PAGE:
Mr Mathews (chief constable) said that the age of the deceased was 24. When he had been informed of her sudden death he searched her boxes. He found amongst other things three bottles (produced). He showed those bottles to Dr Lee.

Sarah Edwards, kitchen maid, said that she did not sleep with the deceased on Saturday, but slept in the same bedroom. The deceased was in bed when witness went up. It was then about 11 o’clock. Witness did not get into bed until about half past twelve, as she sat reading in her bedroom. Whilst witness was reading the deceased was very restless. She did not appear to be asleep. She did not speak at all. She spoke to witness downstairs, but did not complain of being unwell. Witness thought that perhaps the restlessness of the deceased was due to her being in a strange place. During the night the deceased woke witness up by her restlessness. In the morning deceased did not allude to her health at all.

Dr Lee said that he was sent for about ten o’clock on Sunday morning and arrived about five minutes afterwards. The deceased was quite dead then. He found her in the position described by the last witness except her head and shoulders had been raised by one of the establishment. There was no indication of struggling and no odour or anything showing what death was due to. Witness, in conjunction with Mr Wilkes, acted on the Coroner’s authority to hold a post mortem examination. They carefully examined every organ of the body. The deceased was pregnant with a female child of over seven months’ duration apparently. The stomach contained about a breakfastcupful of soft semi-digested food. They found no cause to account sufficiently for death. Both sides of the heart contained dark clots of blood, and the heart was under average strength. No valvular disease was detected. The kidneys were dark and congested. The brain was healthy. The membrane covering it was a little thickened. All the other organs appeared natural. He was of opinion that labour was threatening, and that, as was sometimes the case, she might have been seized with an epileptic fit. He believed that the heart stopped.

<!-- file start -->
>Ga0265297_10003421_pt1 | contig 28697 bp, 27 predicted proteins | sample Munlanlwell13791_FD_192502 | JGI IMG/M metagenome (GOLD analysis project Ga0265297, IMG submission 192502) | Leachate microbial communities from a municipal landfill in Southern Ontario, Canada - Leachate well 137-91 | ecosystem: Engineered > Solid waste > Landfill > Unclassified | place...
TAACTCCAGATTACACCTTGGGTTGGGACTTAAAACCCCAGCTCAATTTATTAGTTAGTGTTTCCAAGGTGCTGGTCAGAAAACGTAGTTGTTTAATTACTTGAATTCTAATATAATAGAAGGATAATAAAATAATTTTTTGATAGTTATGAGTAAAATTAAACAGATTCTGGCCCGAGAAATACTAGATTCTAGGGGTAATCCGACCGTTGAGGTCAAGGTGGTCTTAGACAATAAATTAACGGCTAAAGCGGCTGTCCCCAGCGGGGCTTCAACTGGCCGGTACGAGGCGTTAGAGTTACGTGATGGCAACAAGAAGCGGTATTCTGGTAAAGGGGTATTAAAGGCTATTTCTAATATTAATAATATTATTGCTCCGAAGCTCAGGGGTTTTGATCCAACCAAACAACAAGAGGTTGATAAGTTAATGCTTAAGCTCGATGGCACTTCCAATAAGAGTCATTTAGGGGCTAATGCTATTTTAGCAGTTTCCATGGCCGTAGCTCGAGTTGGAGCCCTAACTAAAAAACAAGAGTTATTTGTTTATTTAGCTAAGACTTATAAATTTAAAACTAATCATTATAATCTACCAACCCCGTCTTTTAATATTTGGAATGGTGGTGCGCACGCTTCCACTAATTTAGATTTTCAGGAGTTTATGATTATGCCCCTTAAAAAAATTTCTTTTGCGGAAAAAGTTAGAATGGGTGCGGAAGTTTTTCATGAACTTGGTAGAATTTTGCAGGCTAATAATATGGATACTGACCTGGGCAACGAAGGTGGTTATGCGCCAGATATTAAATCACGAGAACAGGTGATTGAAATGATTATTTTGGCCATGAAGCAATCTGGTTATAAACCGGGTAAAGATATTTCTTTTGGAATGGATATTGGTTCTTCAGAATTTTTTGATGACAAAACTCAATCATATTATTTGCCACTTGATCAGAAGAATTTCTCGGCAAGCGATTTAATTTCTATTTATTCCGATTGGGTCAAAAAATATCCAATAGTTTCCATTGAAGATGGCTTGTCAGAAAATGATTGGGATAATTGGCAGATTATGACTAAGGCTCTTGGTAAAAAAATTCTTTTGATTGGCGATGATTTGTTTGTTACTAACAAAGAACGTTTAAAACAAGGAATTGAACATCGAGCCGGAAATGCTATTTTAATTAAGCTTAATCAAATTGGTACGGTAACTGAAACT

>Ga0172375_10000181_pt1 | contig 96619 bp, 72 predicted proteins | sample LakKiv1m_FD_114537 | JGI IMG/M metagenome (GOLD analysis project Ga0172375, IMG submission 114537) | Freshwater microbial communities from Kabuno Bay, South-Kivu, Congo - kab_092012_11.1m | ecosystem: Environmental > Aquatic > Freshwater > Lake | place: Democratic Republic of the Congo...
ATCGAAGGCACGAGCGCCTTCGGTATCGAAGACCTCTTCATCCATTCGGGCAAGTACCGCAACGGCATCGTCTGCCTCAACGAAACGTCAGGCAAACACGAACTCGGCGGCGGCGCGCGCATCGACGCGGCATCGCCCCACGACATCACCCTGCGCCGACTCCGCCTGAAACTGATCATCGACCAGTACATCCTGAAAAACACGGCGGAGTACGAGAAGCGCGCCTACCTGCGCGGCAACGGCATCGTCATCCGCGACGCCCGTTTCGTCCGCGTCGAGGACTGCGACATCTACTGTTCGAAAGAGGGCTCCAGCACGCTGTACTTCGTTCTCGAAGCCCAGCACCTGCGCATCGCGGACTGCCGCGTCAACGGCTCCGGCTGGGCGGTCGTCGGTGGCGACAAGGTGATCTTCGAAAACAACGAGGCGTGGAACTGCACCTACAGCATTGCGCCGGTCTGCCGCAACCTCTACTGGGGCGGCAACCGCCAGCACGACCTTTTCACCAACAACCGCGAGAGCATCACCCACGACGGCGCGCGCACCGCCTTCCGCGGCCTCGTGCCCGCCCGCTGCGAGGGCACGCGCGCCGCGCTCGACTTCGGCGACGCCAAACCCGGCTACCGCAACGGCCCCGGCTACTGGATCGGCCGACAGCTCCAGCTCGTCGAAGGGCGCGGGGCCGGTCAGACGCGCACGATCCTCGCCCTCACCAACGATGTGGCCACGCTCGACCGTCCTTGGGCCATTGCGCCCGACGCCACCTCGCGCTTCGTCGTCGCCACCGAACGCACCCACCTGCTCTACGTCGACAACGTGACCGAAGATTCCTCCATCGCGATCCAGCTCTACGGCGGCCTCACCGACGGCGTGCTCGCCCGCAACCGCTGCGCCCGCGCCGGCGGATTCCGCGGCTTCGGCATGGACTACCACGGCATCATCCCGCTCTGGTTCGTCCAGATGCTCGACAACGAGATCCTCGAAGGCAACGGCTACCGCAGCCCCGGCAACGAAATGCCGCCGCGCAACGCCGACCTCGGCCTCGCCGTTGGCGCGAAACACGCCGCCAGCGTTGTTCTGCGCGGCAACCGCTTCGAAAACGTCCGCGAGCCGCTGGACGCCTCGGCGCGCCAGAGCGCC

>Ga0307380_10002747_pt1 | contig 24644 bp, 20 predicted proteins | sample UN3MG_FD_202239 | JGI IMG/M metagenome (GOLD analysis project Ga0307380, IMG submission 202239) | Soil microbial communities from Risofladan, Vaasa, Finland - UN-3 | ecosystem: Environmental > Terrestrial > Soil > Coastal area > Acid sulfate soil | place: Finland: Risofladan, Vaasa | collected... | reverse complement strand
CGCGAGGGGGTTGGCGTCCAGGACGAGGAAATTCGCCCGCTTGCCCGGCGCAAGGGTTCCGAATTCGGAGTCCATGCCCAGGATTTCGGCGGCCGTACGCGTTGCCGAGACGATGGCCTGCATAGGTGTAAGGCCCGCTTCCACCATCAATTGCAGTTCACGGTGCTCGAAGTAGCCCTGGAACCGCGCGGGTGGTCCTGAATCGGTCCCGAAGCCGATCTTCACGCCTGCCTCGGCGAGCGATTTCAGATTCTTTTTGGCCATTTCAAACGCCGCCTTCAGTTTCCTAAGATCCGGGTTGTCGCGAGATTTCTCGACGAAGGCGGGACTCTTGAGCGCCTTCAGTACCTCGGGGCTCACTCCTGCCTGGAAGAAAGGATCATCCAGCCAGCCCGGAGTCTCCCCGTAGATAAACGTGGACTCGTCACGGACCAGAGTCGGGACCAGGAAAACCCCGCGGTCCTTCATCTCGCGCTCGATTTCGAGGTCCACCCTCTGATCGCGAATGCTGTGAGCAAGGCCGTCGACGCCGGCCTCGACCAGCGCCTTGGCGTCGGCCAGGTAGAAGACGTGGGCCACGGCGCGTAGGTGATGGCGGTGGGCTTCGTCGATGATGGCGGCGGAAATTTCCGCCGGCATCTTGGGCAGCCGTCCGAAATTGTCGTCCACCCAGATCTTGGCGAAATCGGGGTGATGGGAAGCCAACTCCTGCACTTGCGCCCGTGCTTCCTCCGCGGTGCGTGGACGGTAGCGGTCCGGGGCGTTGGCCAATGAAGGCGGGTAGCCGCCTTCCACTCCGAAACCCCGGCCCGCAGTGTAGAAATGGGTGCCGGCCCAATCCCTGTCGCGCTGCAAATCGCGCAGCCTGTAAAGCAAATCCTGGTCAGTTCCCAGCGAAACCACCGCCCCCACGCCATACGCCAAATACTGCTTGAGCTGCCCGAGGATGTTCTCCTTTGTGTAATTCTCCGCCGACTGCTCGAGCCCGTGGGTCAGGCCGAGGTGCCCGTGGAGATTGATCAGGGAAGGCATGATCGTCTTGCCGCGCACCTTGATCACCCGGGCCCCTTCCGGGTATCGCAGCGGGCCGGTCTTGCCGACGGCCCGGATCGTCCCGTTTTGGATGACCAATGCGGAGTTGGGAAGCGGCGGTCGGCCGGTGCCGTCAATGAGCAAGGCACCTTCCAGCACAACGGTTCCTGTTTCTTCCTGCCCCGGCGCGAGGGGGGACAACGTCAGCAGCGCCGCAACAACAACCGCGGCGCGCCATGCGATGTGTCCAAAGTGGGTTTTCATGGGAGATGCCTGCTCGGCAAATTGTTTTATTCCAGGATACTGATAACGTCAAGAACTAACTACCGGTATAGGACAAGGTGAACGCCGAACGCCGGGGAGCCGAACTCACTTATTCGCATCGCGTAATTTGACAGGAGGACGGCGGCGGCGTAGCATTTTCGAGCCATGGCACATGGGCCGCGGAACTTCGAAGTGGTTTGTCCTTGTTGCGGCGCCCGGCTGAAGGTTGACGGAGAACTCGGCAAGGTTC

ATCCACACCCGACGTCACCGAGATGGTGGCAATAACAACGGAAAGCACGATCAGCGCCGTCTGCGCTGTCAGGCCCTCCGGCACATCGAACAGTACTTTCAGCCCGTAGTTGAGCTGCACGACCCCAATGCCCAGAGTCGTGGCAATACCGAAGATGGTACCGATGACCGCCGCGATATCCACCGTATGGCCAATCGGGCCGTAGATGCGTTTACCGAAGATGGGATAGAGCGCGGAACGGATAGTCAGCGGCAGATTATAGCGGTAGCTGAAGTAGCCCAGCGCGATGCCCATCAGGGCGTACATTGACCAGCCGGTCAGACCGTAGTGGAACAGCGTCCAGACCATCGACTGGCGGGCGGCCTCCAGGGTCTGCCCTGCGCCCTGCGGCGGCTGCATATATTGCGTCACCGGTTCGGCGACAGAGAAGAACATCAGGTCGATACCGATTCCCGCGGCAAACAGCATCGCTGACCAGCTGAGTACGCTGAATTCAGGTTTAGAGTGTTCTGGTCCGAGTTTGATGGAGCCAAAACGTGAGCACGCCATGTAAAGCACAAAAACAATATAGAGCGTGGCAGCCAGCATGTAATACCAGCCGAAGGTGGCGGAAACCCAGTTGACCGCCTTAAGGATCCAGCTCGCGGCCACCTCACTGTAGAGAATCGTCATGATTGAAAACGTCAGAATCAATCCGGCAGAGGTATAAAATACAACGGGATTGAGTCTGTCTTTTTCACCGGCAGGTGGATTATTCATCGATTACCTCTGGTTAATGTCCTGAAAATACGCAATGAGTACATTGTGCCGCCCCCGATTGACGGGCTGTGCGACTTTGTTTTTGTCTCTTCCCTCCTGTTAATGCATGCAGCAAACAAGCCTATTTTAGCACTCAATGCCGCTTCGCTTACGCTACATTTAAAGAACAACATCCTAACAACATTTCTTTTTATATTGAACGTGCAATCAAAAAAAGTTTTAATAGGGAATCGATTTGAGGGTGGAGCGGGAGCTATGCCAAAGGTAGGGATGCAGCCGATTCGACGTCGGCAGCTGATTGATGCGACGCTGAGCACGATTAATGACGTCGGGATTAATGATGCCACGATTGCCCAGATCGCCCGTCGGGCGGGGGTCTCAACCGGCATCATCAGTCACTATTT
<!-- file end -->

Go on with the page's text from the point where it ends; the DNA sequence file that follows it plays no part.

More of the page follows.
The Coroner : Did you find the slightest indication of her having taken anything which might have been contained in those bottles? There was no smell of anything in the contents of the stomach.

It was too late in pregnancy, was it not, to procure abortion? It might be brought on at any time. There was nothing to indicate that.

In reply to a juryman, Dr Lee said no doubt worry and excitement would tend to bring about the attack he had described.

Mr W D Wilkes, medical practitioner, said that he agreed with Dr Lee in every detail that he had stated. There was no indication of any foul play of any sort. He attributed death to natural causes.

No other witnesses were called.

The Coroner, addressing the jury, observed that he thought they could come to but one conclusion, namely, that the deceased came to her death through natural causes. There was no evidence of any foul play, which he was delighted to be able to state.

The jury immediately returned a verdict of “Death from natural causes.”